Is there anything as aesthetically intriguing as swinging 60's London? Pop-culture and music journalist William Shaw transports us into the world of mini-dresses, go-go boots and, of course, The Beatles in his newest mystery, She's Leaving Home.
But it isn't all peace and love and youthful rebellion—Shaw taps into the rampant sexism and xenophobia that colored much of this decade as well.
When the strangled body of a teenage girl is found near Abbey Road Studios, Detective Sergeant Cathal Breen is assigned to the case, along with Helen Tozer, the first woman to join his detective staff. Shaw is on point with his characters, dialogue and period detail, making this first installation in his planned trilogy of cultural thrillers a highly recommended read.
Check out the slick trailer from Mulholland Books below:
Well readers, what do you think? Are you interested in reading She's Leaving Home?
In The Cuckoo's Calling, Detective Cormoran B. Strike and his plucky young assistant Robin unraveled the truth behind the death of a famous model. Now Strike and Robin return in The Silkworm to investigate the disappearance of a novelist.
The publisher shares more:
When novelist Owen Quine goes missing, his wife calls in private detective Cormoran Strike. At first, Mrs. Quine just thinks her husband has gone off by himself for a few days—as he has done before—and she wants Strike to find him and bring him home.
But as Strike investigates, it becomes clear that there is more to Quine’s disappearance than his wife realizes. The novelist has just completed a manuscript featuring poisonous pen-portraits of almost everyone he knows. If the novel were to be published, it would ruin lives–meaning that there are a lot of people who might want him silenced.
When Quine is found brutally murdered under bizarre circumstances, it becomes a race against time to understand the motivation of a ruthless killer, a killer unlike any Strike has encountered before…
Our reviewer loved the "fascinating cast of fast-track suspects both repellent and attractive" in The Cuckoo's Calling. It would be fair to say that Rowling's greatest talent lies in crafting finely drawn and unforgettable characters—including peripheral characters—and she makes no exception when writing as Galbraith. Are you looking forward to the new suspects in Rowling's next thriller?
Kelly Parsons is a board-certified urologist with degrees from UPenn, Stanford University and Johns Hopkins, and he takes all that surgeon's knowledge and puts it to better use (in my opinion, but I'm biased) with his debut medical thriller, Doing Harm.
We meet chief resident Steve Mitchell, a rising star with a bright surgical future who our reviewer calls "engagingly flawed." But then a patient dies of mysterious circumstances, and the killer starts toying with Steve, threatening his career, his marriage and even his life. And with an actual surgeon behind it, Doing Harm is the perfect blend of authentic hospital atmosphere and tense life-and-death moments.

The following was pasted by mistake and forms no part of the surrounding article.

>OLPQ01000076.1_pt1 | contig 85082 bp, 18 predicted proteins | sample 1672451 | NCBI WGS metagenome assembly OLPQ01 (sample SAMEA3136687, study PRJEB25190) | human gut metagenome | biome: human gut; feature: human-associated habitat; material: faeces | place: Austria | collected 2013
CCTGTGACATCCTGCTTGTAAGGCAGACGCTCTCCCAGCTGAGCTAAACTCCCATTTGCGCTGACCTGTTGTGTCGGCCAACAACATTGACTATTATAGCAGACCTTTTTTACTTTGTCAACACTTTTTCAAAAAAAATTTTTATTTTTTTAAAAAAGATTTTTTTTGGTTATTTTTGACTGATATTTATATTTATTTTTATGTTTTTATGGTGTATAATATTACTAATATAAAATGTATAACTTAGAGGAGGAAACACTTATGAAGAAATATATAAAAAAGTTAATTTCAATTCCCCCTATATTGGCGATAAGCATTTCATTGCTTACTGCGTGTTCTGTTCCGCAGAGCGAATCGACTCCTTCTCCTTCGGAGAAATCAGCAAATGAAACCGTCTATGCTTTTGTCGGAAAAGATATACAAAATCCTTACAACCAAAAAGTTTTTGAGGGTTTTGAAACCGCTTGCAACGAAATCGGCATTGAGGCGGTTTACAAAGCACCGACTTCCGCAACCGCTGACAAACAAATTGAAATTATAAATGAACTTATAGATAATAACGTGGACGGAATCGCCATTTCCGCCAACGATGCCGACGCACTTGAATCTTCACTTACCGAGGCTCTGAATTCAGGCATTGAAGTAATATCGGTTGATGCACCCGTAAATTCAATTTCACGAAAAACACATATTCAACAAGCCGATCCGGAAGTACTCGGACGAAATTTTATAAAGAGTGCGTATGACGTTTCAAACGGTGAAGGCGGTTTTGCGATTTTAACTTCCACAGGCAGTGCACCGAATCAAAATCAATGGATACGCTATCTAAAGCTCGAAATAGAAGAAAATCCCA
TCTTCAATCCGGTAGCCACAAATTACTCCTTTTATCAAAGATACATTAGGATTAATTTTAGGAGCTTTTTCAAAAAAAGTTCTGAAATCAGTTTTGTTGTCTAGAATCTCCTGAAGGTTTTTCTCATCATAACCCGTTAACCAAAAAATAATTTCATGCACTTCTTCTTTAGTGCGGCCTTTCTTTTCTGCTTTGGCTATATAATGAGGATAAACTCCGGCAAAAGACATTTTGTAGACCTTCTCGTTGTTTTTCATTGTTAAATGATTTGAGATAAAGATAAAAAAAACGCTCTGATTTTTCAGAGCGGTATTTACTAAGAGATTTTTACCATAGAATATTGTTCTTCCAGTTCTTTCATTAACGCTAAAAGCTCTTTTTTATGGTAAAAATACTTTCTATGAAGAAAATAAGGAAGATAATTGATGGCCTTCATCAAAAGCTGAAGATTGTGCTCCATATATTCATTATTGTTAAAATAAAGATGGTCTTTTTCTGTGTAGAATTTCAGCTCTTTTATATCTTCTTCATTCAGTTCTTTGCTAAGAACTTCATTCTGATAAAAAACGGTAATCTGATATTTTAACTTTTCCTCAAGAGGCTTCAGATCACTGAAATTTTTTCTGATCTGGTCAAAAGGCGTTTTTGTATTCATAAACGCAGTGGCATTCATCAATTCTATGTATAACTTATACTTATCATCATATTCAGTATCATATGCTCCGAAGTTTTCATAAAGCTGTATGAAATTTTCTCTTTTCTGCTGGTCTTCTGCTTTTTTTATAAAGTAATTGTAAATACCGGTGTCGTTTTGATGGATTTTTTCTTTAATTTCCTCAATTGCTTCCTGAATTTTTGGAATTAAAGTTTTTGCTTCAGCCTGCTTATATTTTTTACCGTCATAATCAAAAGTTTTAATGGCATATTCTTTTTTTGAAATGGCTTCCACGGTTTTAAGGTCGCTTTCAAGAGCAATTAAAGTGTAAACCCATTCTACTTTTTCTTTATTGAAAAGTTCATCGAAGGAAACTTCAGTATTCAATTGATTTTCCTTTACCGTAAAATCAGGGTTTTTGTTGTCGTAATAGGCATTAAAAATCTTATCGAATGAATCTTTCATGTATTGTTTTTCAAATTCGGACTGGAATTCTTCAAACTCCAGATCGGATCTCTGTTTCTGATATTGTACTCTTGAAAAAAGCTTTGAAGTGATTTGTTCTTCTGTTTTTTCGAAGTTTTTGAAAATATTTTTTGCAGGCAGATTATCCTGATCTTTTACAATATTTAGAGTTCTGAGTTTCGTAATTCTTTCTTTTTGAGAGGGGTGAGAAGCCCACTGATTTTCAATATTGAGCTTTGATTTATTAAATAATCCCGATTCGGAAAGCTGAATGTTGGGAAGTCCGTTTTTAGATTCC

To find out more about the high-stakes hospital world, we chatted with Kelly Parsons in a Q&A about patients, medical school and the fascinating character of Steve Mitchell—who we're reluctant to trust, or even like. And Parsons agrees:
"Readers shouldn’t necessarily trust Steve. They certainly don’t have to like him. But what I hope they do, on some level, is relate to his dilemma. I want readers to understand why he makes the choices he makes, however flawed those choices may be. The story is essentially about Steve’s moral journey. With some help along the way, Steve finishes the book a much different individual than when he began it."
Doing Harm is out today! Will you check it out?
British novelist Jacqueline Winspear made a name for herself with a best-selling series starring an unconventional detective. Maisie Dobbs, a former maid who served as a nurse in the Great War, returned home to England to deal with her nation's troubled post-war psyche—and the resulting crimes.
But this year, Winspear is trying something new: She's written a novel set during World War I instead of after it, one that doesn't star her now-famous detective. The Care and Management of Lies (Harper) will be published in June. Its heroine, Kezia Marchant marries her best friend Thea's brother Tom just before the war breaks out. While Tom heads off to war, Kezia and Thea are caught up in the women's rights movement and struggle to hold onto the family farm.
Winspear is a perceptive writer with a historian's knowledge of the era she writes about. Even minus Maisie, her work should take readers on a fascinating ride. Will you read it?
RELATED IN BOOKPAGE
Read our 2005 interview with Jacqueline Winspear.
Q: Why did you decide to write about baseball in your upcoming mystery, Murder in the Ball Park?
A: I have always loved baseball, so it is no surprise that I finally worked the national pastime into a Nero Wolfe novel, my ninth as the Rex Stout estate’s approved continuator of the Wolfe series.
Murder in the Ball Park, from MysteriousPress.com and Open Road Integrated Media, opens with a murder scene in the mid-twentieth century during a game being played at the Polo Grounds, the historic New York baseball stadium that for decades was home to the New York Giants before they departed the Big Apple for San Francisco in the 1950s.